More than 80 registered nurses, supported by dozens of physicians, struck the Group Health Association, the area's largest health maintenance group, yesterday.
The strike, which followed a breakdown in contract negotiations, was the second in four years to hit GHA, which has an estimated 112,000 members in Washington and its suburbs and usually handles about 2,000 cases a day.
Spokesmen for GHA said that all doctor appointments yesterday were canceled at the five medical centers that the association runs throughout the area. All emergency and hospitalized patients were treated by physicians, the spokesmen said.
Service in some of the centers' 24-hour minor-injury units was badly backed up, however, according to patients interviewed yesterday. Several of those in the waiting room said they had waited as long as two hours or more--about twice the usual wait--to be seen.
One woman, complaining of chest pains, left the system's main medical center at 2121 Pennsylvania Ave. NW, after waiting more than six hours, she said, to see a doctor. Several doctors who said they worked at GHA stood by the nurses' picket line in the front of the building, refusing to cross the line.
Don Mitchell, president of the doctors' union, the Capital Alliance of Physicians, said that, at last count, only six of the union's 100 members crossed the picket lines yesterday.
Bettie Payne, communications director for GHA, disputed Mitchell's count. She said many more doctors reported to work yesterday, but would not be more specific.
She acknowledged that about half the doctors at the system's Annandale center in Northern Virginia did not show up for work. The center's medical staff was supplemented with its administrators who are also physicians.
In 1978, doctors at GHA went on an 11-day strike, the first in the nation against a group maintenance organization. The strike closed three of GHA's clinics in Prince George's, Montgomery and Fairfax counties, and limited service in the downtown clinic to emergency care.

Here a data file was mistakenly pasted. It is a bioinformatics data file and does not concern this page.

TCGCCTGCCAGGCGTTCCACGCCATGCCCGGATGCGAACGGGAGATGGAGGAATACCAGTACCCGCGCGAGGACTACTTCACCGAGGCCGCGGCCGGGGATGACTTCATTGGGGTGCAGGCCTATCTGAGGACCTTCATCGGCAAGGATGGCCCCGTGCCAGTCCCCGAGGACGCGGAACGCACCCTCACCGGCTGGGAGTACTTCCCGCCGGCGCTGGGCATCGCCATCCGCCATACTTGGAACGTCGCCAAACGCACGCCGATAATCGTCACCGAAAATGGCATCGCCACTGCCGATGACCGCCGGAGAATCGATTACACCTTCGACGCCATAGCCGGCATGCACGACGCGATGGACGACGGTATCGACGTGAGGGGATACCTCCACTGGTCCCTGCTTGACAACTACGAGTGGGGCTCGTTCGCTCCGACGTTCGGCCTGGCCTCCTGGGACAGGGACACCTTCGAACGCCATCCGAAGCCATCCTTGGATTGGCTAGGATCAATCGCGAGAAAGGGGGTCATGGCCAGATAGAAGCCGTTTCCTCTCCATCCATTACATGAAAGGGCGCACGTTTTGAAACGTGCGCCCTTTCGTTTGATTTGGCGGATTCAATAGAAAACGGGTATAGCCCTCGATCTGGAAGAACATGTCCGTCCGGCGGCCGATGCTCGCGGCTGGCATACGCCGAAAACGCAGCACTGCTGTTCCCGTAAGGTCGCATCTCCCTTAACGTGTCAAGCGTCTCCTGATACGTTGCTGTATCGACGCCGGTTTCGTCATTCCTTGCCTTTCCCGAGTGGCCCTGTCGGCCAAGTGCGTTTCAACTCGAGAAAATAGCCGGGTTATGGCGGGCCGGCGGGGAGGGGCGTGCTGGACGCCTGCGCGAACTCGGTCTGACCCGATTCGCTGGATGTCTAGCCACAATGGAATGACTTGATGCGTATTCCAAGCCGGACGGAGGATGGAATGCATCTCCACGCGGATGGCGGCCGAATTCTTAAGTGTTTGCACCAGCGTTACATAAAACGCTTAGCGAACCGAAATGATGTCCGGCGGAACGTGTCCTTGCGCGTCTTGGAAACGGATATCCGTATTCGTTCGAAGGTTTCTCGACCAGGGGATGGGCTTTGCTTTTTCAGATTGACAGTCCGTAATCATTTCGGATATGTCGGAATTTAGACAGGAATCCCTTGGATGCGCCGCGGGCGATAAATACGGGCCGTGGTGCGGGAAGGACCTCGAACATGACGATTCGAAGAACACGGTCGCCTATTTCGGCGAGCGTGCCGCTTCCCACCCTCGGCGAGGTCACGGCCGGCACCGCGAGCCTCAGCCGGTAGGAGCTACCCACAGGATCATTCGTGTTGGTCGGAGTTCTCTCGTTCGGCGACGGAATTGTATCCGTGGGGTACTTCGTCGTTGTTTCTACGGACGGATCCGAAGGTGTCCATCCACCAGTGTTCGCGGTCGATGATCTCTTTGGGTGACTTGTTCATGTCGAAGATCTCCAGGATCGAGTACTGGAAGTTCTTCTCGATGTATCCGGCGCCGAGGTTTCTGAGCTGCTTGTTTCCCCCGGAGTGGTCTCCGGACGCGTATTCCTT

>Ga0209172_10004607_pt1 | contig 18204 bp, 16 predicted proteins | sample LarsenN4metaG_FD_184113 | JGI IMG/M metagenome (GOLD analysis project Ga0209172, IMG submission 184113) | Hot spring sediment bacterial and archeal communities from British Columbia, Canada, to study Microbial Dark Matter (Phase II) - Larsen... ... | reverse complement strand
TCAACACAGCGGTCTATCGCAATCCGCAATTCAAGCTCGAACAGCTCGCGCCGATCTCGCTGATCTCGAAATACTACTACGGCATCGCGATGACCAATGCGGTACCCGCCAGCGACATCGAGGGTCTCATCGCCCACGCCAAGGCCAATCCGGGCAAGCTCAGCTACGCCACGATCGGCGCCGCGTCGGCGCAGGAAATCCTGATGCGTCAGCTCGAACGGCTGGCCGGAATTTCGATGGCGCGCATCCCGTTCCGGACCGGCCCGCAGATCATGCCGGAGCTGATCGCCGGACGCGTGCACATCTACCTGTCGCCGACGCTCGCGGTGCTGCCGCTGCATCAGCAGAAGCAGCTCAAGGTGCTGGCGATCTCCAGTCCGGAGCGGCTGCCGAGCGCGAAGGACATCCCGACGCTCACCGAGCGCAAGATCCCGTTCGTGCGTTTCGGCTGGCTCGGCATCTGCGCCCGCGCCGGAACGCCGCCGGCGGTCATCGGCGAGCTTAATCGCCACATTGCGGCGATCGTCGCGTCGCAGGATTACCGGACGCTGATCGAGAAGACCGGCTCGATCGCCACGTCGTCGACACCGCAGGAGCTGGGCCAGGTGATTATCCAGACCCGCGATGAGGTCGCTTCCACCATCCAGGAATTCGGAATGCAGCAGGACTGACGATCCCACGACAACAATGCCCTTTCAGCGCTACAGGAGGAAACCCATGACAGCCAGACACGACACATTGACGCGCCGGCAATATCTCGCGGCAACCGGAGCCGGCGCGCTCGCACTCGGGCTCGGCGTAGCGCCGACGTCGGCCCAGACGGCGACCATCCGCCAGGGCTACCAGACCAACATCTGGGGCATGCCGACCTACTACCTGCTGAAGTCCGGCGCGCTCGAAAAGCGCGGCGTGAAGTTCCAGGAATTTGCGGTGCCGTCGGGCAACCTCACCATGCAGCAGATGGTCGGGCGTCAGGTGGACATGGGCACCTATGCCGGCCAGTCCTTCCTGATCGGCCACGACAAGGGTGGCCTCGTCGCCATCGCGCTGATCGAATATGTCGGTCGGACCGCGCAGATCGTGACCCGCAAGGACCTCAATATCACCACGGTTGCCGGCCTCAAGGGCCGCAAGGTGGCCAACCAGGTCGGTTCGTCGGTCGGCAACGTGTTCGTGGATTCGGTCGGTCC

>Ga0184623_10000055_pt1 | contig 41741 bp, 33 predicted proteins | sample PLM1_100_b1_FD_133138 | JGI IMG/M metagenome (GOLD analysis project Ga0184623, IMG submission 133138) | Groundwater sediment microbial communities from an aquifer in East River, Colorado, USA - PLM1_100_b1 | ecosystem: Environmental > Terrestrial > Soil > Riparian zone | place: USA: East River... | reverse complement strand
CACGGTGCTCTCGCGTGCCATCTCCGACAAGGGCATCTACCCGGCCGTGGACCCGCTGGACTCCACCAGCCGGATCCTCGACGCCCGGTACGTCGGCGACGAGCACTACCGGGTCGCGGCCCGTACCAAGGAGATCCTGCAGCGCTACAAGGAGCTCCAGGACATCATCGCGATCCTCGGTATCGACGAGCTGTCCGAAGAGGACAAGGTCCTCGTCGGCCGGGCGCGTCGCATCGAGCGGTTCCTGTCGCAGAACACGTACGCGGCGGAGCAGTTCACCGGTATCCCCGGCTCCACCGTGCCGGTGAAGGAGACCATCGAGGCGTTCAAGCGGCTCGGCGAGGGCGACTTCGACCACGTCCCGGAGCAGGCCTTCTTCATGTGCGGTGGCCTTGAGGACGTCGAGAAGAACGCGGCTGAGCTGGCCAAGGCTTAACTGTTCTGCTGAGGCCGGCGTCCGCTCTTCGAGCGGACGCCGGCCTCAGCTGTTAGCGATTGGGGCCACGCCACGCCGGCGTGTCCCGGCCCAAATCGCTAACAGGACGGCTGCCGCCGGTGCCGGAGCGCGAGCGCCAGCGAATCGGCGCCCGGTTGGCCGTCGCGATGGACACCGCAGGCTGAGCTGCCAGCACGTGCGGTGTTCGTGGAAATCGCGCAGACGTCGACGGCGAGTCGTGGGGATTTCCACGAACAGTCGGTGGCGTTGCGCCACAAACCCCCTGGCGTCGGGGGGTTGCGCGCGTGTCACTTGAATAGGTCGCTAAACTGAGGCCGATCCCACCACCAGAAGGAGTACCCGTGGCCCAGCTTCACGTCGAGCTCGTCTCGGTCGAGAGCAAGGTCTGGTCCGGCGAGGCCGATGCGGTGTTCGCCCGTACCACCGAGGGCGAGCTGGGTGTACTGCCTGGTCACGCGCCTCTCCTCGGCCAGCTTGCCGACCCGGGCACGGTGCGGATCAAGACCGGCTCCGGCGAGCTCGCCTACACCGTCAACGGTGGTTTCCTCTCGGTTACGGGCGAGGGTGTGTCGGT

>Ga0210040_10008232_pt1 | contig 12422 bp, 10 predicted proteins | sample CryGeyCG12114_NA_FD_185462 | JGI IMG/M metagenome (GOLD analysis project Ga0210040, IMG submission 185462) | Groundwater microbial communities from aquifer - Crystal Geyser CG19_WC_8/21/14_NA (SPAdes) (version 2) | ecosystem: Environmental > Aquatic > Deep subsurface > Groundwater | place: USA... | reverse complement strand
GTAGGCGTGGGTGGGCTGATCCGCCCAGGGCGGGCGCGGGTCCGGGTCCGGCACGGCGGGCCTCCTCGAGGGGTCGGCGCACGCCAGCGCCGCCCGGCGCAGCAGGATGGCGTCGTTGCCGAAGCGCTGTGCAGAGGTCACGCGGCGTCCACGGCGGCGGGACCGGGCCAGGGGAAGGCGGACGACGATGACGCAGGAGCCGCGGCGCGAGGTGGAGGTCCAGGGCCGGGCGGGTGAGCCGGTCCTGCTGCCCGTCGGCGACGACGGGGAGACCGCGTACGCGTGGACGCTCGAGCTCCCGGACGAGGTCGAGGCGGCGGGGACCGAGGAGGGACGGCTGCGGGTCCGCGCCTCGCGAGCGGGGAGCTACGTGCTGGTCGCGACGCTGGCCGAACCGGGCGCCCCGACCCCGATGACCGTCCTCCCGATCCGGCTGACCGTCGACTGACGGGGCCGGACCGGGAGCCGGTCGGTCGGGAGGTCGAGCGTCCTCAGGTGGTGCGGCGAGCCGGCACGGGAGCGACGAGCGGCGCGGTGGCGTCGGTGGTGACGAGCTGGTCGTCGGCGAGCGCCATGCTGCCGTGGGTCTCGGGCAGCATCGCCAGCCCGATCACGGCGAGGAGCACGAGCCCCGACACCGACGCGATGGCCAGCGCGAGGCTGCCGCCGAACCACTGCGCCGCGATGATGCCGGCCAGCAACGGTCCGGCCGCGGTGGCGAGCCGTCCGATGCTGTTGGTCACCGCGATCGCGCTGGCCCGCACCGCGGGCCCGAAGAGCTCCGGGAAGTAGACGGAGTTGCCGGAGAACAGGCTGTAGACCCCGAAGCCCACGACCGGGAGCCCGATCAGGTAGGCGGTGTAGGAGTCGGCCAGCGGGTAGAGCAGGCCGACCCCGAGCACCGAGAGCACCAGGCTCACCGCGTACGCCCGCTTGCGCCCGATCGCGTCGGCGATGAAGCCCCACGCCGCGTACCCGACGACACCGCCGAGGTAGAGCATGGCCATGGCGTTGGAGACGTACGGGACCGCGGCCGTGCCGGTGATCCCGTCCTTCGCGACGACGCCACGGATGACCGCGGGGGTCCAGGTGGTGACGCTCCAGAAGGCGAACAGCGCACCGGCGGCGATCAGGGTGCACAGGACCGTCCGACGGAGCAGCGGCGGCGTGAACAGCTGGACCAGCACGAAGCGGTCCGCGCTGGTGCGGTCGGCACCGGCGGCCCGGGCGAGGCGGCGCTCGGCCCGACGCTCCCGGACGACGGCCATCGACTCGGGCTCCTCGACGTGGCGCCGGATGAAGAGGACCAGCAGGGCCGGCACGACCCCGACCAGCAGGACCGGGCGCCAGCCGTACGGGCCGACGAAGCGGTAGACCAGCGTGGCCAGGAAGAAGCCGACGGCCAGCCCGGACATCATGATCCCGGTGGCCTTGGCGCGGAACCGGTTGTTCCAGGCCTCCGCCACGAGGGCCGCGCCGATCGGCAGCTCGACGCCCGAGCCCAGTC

The issues then were malpractice insurance, outside practice and working hours. This time, the nurses, joined by five physical therapists say the issues involve staffing and salaries.
Mary Quinones, a physical therapist and a spokesman for the nurses' union, said much of the group maintenance medical philosophy hinges on medical staff being able to meet with patients and explain to them techniques of preventive care, describing prescriptions and teaching self-help.
"That takes time," she said, "something we don't have much of around here. The biggest issue is staffing. We don't have enough staff to give the kind of care our patients deserve."
Quinones said it is not uncommon for nurses and therapists to spend their lunch and break times--without compensation--meeting with patients. She blamed the administration for not hiring enough regular registered nurses.
She and other nurses said they disapproved of the administration's policy to hire temporary nurses, in what she termed stopgap fashion, to cover staff deficiencies. The nurses want the agency to hire more nurses, but Quinones would not say how many.
GHA executive director Edward J. Hinman said the staffing issue is "nearly resolved," adding that he doesn't believe it ever was a key issue at all. He said the root of the nurses' dissatification is money.
Hinman said the ratio between the systems' registered nurses and their patients has steadily improved since 1979. For example, he said, there were 110,883 GHA members three years ago, resulting in a nurse-patient ratio of five registered nurses to every 30,000 group members. By the first of the year, the ratio was seven registered nurses to every 30,000 GHA members.
At the same time, Hinman said, nurse salaries paid by the association have not kept up with those paid by other medical institutions.
Hinman said GHA offered the nurses a 29 percent salary increase through two years of their three-year contract. Quinones disputed that figure, saying it was "closer to 20 percent."
The average starting salary the association pays registered nurses is $14,627. Salaries range from that figure to about $19,000, Payne said.
Hinman said the nurses' union rejected the offer. Early last night, representatives of both sides were meeting with federal mediators in an effort to resolve the salary and staffing differences. GHA officials said facilities would operate today.